Like any profession, the writing profession undergoes continual change in terms of publishing opportunities, marketing, and even some writing techniques. Failure to keep up with such change could adversely affect your writing career.
So how much time, money, and effort should you devote to continuing education? How do you choose what continued ed to pursue and what not to pursue?
To answer these questions, you must first determine your goals for your writing. What do you want to accomplish in five years? Ten years? Thirty years? What do you need to do to achieve those goals? What type of continuing education will best serve you in meeting your writing goals?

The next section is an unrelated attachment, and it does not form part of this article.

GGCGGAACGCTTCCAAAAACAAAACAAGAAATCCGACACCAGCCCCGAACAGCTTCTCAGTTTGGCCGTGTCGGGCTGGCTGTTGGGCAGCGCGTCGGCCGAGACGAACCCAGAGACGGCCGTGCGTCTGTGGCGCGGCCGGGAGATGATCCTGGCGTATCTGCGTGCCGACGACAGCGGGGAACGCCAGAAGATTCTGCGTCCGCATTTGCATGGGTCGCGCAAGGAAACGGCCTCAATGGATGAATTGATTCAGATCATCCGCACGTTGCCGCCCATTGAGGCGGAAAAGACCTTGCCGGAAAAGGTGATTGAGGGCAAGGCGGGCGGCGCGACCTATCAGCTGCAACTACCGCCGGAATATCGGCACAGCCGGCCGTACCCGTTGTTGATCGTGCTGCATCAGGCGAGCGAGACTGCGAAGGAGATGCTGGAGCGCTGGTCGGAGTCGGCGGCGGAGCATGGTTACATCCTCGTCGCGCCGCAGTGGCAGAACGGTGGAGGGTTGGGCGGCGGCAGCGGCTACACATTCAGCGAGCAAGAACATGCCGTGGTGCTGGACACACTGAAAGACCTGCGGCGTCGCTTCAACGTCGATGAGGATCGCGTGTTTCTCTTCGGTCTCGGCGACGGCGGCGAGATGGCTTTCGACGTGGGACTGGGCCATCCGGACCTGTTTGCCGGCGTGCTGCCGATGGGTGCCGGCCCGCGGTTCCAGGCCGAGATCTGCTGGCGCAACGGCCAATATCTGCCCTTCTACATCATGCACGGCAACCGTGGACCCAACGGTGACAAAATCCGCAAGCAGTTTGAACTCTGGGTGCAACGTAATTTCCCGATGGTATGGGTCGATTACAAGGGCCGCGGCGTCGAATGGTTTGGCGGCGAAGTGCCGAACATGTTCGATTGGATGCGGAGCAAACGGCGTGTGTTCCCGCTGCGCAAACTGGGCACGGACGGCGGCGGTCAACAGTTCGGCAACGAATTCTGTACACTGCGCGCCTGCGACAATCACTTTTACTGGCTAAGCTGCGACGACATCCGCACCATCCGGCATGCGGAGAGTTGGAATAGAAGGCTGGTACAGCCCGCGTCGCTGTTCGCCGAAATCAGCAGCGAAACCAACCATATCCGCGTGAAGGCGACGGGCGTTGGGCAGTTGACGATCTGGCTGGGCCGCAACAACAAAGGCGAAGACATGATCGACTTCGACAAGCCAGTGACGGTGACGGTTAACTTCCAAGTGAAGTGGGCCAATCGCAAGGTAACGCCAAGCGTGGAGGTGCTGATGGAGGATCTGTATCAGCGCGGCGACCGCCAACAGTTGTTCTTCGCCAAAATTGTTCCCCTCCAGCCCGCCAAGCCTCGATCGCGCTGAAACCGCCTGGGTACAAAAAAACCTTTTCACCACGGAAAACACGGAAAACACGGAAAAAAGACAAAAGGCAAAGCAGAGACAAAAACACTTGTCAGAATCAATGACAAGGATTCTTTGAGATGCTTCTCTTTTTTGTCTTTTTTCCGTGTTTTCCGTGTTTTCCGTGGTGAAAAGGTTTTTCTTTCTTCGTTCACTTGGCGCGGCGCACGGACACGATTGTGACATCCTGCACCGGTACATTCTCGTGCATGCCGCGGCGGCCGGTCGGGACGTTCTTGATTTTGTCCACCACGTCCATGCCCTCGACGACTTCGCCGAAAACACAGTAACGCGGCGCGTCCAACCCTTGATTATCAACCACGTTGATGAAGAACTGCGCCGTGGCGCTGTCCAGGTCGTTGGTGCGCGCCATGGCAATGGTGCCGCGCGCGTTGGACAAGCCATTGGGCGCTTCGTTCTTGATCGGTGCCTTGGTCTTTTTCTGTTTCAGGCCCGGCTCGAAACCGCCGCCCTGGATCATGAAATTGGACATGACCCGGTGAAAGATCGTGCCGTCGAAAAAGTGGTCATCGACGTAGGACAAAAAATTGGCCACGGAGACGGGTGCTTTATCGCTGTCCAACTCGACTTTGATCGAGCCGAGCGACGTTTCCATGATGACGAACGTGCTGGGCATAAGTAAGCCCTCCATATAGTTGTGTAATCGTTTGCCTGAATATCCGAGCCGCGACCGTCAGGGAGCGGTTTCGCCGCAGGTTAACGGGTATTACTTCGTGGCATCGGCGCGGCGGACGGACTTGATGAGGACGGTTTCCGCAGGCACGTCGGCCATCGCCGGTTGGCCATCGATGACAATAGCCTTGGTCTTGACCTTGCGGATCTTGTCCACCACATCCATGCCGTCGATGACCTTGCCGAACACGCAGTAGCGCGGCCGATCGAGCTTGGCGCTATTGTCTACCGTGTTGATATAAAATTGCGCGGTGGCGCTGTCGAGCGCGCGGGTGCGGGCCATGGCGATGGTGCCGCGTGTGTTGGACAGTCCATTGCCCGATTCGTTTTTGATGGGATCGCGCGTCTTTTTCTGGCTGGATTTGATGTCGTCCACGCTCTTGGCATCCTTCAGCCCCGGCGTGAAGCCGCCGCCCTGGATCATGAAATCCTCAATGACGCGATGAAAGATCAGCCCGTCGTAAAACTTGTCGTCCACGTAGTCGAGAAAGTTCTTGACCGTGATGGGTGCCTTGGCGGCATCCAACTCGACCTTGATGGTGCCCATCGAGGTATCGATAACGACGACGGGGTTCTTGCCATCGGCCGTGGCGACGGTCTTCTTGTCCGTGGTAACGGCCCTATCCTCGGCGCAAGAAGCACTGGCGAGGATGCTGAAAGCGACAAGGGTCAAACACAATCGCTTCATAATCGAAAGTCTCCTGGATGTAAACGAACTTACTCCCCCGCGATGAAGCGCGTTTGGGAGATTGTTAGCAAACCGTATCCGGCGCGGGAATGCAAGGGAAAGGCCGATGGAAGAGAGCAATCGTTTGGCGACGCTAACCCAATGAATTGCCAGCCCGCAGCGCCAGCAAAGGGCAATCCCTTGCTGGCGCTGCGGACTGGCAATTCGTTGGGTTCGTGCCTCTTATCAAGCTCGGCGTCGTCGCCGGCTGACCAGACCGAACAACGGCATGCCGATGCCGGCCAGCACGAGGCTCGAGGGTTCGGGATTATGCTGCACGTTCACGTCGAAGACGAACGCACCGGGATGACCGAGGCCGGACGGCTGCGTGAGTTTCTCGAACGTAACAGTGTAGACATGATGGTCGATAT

Continuing education can be formal or informal. Formal includes degree programs in writing. Informal includes seminars, workshops, teleclasses, magazine subscriptions, and a host of other venues for learning that are not considered formal degree programs.
Once you determine what type of continuing education you need or desire to achieve your writing goals, take steps to obtain that education. Remember that successful writers are cutting-edge writers. They keep abreast of the latest developments in their field and take advantage of those that best serve their writing goals.
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